The other big potential concern for the company is the economic expansion, which is getting long in the tooth. In some ways, the company would potentially benefit from an economic decline, as people in some sort of financial distress are its bread and butter clients. On the other hand, I suspect that most of its clients are already in financial distress (that’s why they need a high interest loan in the first place). This is usually the case for non-macroeconomic reasons, as most loans are taken out for debt consolidation, car repairs, medical bills, and other similar reasons, by people who don’t have the financial flexibility to cover issues that have come up in their lives. That makes their customers highly exposed to job loss, as they are already financially stressed.
There are a couple of factors that I think largely mitigate these risks for goeasy. The first is the type of economic downturn that is likely to occur. Economic downturns are often led by the segment that was most extended prior to the downturn, and in Canada that is pretty clearly the housing markets in the larger cities, with Toronto and Vancouver being the main issues. I suspect that any coming economic storm would likely fall less hard on goeasy’s clientele, simply because the vast majority of them are unlikely to be homeowners. The rise in minimum wage rates should also help many of them play through an economic storm. Of course, if minimum wage rates combine with a downturn to reduce demand for lower economic status labour to the point that their customers lose their jobs and can’t replace them, that would be an issue. However, the service economy in Canada has become relatively resilient, with retail jobs in Calgary being largely available even during the lowest depths of the recent oil price crash as just one example.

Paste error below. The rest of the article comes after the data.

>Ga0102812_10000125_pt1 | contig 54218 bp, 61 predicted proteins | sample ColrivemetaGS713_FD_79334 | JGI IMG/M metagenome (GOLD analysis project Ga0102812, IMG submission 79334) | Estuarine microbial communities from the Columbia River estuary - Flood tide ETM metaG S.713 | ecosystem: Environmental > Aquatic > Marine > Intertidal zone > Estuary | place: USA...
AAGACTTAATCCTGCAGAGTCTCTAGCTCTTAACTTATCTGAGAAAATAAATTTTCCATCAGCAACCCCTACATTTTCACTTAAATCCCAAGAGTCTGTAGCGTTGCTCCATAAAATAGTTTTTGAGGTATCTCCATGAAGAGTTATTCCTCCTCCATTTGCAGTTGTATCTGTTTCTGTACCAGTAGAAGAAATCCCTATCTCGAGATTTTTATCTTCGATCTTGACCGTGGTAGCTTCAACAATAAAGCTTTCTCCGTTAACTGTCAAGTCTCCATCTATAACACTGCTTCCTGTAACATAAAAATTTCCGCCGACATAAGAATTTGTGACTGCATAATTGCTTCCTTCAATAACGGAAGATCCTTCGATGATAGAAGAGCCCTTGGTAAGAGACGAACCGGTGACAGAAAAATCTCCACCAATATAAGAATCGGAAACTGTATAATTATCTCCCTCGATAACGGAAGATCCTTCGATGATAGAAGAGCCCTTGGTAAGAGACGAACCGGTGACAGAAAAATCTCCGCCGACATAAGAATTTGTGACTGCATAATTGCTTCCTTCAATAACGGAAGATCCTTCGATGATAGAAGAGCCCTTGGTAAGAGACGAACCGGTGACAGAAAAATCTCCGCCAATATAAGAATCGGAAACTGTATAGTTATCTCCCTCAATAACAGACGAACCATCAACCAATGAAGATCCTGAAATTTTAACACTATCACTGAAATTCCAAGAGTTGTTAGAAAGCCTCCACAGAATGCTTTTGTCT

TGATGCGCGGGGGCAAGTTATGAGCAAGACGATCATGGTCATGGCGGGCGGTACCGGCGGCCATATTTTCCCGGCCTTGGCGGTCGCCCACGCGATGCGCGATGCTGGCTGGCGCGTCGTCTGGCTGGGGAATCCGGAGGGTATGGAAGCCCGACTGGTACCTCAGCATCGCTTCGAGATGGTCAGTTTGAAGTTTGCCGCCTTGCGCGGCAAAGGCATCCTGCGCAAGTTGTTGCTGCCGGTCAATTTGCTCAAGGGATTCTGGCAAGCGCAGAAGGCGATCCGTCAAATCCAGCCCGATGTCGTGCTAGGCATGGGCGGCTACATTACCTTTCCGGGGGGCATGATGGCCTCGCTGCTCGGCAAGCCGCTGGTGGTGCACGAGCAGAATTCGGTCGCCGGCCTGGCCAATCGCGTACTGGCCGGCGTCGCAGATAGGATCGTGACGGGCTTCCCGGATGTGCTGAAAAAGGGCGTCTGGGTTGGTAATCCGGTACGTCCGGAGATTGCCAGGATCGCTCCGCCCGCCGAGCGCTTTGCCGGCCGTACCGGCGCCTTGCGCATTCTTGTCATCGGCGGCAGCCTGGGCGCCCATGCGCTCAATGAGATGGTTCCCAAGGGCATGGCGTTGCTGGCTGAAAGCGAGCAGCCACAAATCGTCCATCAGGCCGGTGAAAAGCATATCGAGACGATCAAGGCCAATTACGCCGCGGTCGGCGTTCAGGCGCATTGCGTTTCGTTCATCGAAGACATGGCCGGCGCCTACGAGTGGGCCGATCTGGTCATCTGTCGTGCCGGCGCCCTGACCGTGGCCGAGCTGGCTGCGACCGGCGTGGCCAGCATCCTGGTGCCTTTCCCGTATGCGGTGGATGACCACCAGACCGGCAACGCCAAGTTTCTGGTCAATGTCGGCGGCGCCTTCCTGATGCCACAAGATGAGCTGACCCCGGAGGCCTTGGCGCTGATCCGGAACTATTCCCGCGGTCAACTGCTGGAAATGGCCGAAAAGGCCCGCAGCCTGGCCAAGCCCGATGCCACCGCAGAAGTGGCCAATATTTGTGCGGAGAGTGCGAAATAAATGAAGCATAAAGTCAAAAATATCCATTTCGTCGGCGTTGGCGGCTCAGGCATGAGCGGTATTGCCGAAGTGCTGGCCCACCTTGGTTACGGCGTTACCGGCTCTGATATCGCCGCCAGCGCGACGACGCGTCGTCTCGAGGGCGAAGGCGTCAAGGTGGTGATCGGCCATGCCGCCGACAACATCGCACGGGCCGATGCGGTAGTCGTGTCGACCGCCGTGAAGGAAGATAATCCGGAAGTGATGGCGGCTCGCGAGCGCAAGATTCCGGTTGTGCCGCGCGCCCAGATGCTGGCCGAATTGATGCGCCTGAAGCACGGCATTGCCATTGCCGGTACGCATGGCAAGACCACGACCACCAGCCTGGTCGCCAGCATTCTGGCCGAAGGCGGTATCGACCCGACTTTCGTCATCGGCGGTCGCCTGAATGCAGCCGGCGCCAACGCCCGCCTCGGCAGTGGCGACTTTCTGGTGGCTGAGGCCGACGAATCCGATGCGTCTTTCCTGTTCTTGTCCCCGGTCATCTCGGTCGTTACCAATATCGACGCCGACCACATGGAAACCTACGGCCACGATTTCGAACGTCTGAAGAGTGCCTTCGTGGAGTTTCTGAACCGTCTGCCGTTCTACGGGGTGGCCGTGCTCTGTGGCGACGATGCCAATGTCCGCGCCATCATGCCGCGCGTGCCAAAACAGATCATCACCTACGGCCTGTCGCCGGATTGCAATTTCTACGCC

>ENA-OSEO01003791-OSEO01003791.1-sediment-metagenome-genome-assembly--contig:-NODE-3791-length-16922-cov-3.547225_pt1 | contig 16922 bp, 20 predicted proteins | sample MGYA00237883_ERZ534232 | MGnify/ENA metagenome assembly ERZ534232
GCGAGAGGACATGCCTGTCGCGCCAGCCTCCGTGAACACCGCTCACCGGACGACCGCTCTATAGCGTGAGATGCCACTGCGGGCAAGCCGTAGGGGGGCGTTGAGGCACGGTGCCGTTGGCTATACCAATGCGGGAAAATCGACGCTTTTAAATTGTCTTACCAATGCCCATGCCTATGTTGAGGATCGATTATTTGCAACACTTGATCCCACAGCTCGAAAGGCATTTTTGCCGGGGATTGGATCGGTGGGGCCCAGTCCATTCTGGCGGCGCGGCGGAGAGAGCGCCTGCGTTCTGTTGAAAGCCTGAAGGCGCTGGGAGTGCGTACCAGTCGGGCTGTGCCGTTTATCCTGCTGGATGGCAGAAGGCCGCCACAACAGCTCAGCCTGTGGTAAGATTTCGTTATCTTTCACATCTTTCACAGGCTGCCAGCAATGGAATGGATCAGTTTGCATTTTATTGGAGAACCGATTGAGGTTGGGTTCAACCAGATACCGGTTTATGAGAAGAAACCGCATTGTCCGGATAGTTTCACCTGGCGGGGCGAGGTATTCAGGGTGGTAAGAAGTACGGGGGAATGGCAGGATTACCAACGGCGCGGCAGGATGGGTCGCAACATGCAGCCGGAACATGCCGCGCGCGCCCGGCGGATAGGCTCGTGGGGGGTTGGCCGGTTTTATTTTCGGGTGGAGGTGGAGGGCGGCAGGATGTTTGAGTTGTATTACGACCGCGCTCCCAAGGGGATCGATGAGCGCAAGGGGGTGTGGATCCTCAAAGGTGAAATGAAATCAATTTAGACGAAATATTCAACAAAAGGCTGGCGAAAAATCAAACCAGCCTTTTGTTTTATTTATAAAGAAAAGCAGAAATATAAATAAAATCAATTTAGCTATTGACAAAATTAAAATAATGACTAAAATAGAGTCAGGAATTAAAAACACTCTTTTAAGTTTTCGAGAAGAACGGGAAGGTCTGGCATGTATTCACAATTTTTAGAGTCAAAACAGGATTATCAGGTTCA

Competition is a definite risk here, and is in many ways the one I most worry about. The company is not the only one to have noticed the gap left by payday lenders exiting the space, and many smaller and/or private operators have entered the business. goeasy has what may be a structural competitive advantage in the space, as they are the only large public player that has access to institutional financing. Their large size and long history in this market has provided them with an edge on the cost of funds against other non-bank players.
Where the company wouldn’t have an edge, however, would be against banks or credit unions entering the market. While Canadian banks have historically not chosen to play in the personal unsecured loan business, if the banks ever decide to take over this business, their cost of funds and distribution through branch advantages would mean they could probably kill goeasy. Of course, there are reputational and risk reasons why they haven’t entered this business in the past, and I think those reasons remain.